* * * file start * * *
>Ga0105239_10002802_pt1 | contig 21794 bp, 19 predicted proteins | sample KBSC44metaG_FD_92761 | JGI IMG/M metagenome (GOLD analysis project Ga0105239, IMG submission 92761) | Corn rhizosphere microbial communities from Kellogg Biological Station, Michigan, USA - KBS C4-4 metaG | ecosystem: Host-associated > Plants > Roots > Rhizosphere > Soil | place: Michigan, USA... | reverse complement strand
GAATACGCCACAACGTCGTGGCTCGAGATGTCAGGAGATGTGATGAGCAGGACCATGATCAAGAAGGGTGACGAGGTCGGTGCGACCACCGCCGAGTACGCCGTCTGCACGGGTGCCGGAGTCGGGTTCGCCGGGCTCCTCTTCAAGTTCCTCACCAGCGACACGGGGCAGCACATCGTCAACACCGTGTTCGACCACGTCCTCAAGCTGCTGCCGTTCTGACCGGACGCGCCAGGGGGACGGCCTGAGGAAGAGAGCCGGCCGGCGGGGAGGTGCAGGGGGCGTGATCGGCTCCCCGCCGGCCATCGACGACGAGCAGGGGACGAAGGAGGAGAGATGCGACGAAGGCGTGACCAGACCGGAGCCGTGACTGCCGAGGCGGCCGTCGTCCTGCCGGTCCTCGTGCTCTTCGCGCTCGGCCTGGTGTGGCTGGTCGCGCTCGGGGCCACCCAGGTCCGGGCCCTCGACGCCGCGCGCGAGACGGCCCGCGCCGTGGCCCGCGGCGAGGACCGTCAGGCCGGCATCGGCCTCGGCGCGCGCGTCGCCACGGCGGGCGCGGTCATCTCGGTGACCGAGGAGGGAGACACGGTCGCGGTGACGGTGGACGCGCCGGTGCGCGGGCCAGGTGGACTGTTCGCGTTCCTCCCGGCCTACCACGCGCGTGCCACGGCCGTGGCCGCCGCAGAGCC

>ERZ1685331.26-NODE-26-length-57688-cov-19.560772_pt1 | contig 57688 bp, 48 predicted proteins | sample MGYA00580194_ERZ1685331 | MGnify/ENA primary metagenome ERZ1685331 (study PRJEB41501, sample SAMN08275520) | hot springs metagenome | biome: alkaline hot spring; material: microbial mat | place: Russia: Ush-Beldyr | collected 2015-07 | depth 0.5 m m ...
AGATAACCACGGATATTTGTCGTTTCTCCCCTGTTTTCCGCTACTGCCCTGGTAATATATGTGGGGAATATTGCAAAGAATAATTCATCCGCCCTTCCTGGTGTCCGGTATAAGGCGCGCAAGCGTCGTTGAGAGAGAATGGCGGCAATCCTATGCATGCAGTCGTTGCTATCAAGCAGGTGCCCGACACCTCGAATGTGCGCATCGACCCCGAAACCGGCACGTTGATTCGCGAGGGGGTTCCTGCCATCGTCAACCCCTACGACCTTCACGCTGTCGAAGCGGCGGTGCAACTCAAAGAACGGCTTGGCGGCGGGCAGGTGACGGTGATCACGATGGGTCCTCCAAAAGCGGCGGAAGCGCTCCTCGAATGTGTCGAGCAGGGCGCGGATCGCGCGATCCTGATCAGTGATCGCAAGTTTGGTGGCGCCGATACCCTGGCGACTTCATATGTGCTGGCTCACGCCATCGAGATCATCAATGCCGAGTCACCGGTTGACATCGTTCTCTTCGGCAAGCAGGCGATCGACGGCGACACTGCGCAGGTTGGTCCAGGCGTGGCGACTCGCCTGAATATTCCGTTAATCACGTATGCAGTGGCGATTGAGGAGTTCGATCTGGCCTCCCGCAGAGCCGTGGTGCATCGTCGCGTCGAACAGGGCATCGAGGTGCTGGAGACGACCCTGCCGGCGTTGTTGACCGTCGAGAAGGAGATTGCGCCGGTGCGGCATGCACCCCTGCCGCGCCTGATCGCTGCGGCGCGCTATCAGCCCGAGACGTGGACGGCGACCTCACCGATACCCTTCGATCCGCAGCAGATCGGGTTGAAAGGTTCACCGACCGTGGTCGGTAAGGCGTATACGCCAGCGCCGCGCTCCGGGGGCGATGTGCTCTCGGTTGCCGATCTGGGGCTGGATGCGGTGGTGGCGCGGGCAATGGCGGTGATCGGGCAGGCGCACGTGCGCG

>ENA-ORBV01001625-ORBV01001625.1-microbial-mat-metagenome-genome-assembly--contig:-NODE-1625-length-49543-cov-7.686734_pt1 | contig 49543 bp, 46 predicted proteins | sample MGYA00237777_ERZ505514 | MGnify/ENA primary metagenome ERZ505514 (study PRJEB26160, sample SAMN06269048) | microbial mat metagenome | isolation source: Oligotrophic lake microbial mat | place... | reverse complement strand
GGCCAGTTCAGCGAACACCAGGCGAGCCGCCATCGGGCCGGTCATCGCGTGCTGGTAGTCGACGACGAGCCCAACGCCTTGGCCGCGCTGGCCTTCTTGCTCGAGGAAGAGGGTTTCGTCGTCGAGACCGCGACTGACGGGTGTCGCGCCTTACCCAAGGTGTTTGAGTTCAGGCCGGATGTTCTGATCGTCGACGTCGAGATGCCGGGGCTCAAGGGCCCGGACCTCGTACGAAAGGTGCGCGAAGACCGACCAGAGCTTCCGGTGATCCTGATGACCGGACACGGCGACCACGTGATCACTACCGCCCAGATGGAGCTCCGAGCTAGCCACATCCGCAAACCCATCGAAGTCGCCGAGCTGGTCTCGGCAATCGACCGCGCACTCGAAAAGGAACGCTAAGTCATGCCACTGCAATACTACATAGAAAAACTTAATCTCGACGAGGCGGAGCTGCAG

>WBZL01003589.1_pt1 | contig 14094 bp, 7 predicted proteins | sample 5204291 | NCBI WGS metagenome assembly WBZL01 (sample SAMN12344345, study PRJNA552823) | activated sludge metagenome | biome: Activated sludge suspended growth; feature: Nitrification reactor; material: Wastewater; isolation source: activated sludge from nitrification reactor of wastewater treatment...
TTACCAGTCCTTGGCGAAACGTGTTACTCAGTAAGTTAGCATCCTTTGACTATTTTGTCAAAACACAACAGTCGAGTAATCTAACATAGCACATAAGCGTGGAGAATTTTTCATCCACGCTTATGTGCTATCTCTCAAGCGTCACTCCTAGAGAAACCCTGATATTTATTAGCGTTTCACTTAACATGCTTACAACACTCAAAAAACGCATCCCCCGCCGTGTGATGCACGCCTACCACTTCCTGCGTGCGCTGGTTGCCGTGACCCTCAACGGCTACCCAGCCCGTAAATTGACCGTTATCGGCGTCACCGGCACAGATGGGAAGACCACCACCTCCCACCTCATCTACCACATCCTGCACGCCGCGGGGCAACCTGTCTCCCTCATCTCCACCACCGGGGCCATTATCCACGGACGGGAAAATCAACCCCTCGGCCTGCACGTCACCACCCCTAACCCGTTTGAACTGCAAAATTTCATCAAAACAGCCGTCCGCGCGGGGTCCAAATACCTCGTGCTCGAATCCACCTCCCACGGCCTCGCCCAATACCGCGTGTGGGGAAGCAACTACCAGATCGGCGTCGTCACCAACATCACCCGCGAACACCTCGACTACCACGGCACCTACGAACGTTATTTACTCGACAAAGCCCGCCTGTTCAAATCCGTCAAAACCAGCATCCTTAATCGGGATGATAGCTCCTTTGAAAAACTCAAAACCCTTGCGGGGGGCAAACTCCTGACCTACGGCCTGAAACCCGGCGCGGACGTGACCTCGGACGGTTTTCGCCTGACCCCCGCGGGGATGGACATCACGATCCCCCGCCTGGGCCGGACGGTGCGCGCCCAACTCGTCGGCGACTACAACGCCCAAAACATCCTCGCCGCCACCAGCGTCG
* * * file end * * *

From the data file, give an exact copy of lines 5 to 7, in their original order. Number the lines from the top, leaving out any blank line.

>ENA-ORBV01001625-ORBV01001625.1-microbial-mat-metagenome-genome-assembly--contig:-NODE-1625-length-49543-cov-7.686734_pt1 | contig 49543 bp, 46 predicted proteins | sample MGYA00237777_ERZ505514 | MGnify/ENA primary metagenome ERZ505514 (study PRJEB26160, sample SAMN06269048) | microbial mat metagenome | isolation source: Oligotrophic lake microbial mat | place... | reverse complement strand
GGCCAGTTCAGCGAACACCAGGCGAGCCGCCATCGGGCCGGTCATCGCGTGCTGGTAGTCGACGACGAGCCCAACGCCTTGGCCGCGCTGGCCTTCTTGCTCGAGGAAGAGGGTTTCGTCGTCGAGACCGCGACTGACGGGTGTCGCGCCTTACCCAAGGTGTTTGAGTTCAGGCCGGATGTTCTGATCGTCGACGTCGAGATGCCGGGGCTCAAGGGCCCGGACCTCGTACGAAAGGTGCGCGAAGACCGACCAGAGCTTCCGGTGATCCTGATGACCGGACACGGCGACCACGTGATCACTACCGCCCAGATGGAGCTCCGAGCTAGCCACATCCGCAAACCCATCGAAGTCGCCGAGCTGGTCTCGGCAATCGACCGCGCACTCGAAAAGGAACGCTAAGTCATGCCACTGCAATACTACATAGAAAAACTTAATCTCGACGAGGCGGAGCTGCAG

>WBZL01003589.1_pt1 | contig 14094 bp, 7 predicted proteins | sample 5204291 | NCBI WGS metagenome assembly WBZL01 (sample SAMN12344345, study PRJNA552823) | activated sludge metagenome | biome: Activated sludge suspended growth; feature: Nitrification reactor; material: Wastewater; isolation source: activated sludge from nitrification reactor of wastewater treatment...